If you need to file a claim on a policy with an exclusion, make sure you document and have your physician note the exact cause of your disability. Otherwise, the insurer may determine your injury or illness is related to your pre-existing condition and deny the claim.
While many exclusions will be written into your insurance contract as permanent, others may be reviewable after a certain period of time. For example, if you can show the insurer that you have a condition under control for a period of time, they may remove that exclusion.
The insurance company’s underwriter may also consider some of your underwriting conditions risky enough to limit coverage. For example, the company may limit your benefits period to 10 years because of a pre-existing health condition, even if you applied for benefits to age 65. Some policies may also limit your ability to purchase additional coverage in later years without going through the underwriting process.
Underwriting standards vary by insurance company. One insurance company may deny coverage for a certain pre-existing condition, while another company may offer coverage with an exclusion.
A good way to find a favorable offer is to work with an independent disability insurance agent. Independent agents work with multiple carriers and can find one that will accept your condition.
If you have a pre-existing condition, you may benefit from a group disability insurance plan as your main coverage or supplement your individual disability policy.
In a group plan, the members of a particular group or organization are all offered the opportunity to receive disability insurance coverage. The coverage benefits and premium costs are generally the same for all members. The most common group plans are those offered by employers.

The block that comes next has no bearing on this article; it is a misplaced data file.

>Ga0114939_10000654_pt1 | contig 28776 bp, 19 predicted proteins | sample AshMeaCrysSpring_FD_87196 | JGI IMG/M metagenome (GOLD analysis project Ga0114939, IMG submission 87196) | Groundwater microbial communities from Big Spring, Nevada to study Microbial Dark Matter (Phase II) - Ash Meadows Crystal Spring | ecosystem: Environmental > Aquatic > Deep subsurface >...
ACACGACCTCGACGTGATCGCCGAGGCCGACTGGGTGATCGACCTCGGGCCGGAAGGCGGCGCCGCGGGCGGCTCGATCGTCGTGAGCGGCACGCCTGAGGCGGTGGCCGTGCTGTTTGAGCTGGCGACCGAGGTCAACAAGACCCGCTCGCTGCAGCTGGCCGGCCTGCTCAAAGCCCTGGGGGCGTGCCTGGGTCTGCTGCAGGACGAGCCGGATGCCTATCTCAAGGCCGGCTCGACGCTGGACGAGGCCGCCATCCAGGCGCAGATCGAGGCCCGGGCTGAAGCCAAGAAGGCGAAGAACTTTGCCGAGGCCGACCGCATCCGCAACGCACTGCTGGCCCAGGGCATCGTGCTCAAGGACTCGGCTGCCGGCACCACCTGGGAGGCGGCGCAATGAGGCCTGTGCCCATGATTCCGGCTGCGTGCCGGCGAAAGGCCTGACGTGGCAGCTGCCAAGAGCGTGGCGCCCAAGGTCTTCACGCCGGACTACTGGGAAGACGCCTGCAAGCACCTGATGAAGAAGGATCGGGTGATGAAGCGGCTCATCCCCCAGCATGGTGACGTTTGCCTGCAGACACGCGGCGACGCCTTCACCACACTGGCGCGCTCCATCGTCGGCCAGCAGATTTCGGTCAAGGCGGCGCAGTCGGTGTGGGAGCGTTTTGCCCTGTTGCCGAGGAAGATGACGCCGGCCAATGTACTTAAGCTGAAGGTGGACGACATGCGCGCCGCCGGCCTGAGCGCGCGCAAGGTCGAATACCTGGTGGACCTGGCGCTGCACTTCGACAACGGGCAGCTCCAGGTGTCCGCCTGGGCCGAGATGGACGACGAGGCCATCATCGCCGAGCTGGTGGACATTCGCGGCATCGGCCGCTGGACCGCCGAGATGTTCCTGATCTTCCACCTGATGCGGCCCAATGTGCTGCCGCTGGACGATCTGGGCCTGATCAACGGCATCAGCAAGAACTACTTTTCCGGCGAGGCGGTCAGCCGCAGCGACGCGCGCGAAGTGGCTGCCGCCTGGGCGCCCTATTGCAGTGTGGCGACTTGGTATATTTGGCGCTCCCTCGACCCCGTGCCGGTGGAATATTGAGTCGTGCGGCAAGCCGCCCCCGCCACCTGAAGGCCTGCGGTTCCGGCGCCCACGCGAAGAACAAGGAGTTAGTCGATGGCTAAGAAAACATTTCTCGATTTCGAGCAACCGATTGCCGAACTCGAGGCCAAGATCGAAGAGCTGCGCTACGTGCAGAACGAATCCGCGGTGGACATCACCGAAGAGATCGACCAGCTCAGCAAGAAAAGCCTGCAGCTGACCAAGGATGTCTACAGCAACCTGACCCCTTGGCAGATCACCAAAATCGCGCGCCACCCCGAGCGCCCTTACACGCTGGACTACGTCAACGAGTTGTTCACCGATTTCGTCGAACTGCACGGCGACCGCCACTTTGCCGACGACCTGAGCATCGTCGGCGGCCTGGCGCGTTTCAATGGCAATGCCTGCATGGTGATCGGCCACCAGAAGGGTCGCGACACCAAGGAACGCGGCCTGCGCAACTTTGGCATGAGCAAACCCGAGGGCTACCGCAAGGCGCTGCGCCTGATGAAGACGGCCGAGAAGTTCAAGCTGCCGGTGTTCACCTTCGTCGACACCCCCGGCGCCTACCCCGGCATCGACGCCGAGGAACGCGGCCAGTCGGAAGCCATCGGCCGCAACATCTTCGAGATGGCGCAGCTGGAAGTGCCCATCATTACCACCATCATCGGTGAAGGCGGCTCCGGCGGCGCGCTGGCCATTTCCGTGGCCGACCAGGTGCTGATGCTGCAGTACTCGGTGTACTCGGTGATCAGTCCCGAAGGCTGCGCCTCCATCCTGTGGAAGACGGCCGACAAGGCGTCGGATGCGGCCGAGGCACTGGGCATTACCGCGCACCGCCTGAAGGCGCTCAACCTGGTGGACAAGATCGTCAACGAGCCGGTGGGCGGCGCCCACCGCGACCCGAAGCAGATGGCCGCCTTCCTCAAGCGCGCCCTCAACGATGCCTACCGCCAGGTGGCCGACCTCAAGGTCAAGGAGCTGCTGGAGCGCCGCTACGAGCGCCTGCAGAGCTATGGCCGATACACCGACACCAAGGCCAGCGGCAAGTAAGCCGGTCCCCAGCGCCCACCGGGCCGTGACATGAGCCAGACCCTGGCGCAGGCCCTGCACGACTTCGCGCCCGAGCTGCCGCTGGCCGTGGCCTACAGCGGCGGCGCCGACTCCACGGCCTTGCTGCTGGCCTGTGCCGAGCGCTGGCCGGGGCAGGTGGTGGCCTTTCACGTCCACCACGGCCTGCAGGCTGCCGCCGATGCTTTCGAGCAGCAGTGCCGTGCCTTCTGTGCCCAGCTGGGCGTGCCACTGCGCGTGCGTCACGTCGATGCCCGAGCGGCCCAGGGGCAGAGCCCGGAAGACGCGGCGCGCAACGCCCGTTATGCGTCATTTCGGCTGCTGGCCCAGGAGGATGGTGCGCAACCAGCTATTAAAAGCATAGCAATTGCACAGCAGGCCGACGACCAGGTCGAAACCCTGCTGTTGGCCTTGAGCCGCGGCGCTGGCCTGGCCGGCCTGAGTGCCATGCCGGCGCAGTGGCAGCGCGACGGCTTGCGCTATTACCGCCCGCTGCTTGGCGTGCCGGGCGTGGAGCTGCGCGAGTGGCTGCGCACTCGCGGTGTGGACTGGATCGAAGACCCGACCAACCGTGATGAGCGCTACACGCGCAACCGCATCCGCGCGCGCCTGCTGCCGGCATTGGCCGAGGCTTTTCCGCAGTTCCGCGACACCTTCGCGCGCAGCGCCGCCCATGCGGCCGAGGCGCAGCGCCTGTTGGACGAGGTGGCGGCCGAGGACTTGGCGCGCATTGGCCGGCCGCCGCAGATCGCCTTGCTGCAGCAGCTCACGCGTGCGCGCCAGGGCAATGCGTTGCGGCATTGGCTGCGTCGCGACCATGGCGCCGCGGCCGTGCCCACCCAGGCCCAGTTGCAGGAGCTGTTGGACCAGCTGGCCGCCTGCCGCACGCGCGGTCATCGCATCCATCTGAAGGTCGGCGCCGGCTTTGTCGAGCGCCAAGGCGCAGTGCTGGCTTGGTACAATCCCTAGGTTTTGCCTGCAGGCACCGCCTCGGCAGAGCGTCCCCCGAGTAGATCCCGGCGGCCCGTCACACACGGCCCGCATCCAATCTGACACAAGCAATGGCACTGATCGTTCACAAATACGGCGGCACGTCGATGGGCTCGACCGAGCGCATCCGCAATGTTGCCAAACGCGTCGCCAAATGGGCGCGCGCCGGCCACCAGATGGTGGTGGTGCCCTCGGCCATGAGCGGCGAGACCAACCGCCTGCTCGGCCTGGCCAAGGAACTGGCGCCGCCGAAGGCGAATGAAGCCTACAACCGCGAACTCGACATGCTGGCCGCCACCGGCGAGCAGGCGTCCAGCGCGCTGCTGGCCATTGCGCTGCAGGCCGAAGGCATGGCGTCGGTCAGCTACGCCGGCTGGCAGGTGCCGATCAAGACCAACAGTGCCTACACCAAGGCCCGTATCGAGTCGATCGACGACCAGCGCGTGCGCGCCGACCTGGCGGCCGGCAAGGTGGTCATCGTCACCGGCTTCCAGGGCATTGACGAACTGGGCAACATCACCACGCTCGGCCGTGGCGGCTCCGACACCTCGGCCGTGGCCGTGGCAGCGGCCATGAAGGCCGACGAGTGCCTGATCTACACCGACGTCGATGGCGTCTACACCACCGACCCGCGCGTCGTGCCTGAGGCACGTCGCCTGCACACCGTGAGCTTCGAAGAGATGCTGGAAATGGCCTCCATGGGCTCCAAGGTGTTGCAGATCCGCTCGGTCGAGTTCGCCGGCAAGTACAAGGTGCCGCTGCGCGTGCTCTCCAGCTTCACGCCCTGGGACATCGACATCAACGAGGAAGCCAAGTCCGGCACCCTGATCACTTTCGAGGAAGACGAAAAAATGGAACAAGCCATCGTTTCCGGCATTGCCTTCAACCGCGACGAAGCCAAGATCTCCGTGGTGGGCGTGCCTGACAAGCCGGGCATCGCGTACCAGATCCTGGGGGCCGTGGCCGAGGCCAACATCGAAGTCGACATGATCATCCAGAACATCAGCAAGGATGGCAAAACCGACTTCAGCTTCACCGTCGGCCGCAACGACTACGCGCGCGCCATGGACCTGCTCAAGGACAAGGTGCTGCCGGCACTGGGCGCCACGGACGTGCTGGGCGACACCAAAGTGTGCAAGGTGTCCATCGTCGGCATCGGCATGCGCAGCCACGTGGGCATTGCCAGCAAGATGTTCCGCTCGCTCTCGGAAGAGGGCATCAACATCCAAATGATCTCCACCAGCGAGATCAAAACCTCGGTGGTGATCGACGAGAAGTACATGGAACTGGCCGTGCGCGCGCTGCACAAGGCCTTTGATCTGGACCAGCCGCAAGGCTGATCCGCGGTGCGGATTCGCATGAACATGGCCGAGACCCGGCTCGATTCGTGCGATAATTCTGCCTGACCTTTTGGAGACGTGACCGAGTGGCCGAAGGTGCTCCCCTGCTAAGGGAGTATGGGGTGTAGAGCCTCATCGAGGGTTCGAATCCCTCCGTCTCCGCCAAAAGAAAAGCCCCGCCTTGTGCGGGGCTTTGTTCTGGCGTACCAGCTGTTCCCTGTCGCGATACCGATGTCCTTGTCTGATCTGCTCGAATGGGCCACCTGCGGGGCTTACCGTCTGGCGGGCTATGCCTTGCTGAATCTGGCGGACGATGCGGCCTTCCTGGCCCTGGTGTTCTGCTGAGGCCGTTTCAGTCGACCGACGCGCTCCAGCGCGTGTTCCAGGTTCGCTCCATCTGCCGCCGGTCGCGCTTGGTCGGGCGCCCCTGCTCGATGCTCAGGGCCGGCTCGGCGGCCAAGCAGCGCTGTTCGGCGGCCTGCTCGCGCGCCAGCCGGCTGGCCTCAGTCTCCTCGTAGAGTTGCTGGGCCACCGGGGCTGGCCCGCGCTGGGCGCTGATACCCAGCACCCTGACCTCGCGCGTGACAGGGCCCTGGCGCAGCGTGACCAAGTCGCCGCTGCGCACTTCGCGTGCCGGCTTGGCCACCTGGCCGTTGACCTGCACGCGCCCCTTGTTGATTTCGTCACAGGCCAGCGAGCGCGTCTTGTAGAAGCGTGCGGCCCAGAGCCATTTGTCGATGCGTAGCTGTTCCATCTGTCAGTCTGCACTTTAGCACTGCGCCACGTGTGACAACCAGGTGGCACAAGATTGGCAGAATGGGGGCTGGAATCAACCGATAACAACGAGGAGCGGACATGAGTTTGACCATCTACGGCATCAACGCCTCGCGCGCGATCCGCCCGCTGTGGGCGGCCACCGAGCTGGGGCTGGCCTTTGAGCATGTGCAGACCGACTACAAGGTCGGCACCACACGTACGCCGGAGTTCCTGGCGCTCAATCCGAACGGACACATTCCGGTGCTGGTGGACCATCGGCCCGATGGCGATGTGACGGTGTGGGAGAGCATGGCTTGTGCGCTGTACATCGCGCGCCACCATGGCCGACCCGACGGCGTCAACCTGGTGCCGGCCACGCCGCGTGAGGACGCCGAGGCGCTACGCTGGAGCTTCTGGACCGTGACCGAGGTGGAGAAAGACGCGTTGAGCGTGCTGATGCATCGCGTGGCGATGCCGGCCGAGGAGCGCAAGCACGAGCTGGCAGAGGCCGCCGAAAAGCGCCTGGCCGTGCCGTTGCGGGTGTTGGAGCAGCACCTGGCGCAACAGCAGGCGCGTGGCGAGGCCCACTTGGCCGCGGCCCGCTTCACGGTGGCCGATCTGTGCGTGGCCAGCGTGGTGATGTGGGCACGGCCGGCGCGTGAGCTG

Group plans are guaranteed issue policies. If you apply for coverage, you are automatically enrolled. There is no underwriting, which means the insurance company will not ask about or penalize policyholders for pre-existing conditions.
Participating in a group plan is typically cheaper than buying an individual policy. This is especially true if the group sponsor, such as your employer, pays some or all of the policy cost.
The downsides to group disability insurance include:
- Group plans offer Fewer coverage options than what you can receive on an individual policy.
- Group plans don’t cover all types of disabilities.
- Group plans are contingent on your employment or membership with the plan sponsor.
The information and content provided herein is for educational purposes only, and should not be considered legal, tax, investment, or financial advice, recommendation, or endorsement. Breeze does not guarantee the accuracy, completeness, reliability or usefulness of any testimonials, opinions, advice, product or service offers, or other information provided here by third parties. Individuals are encouraged to seek advice from their own tax or legal counsel.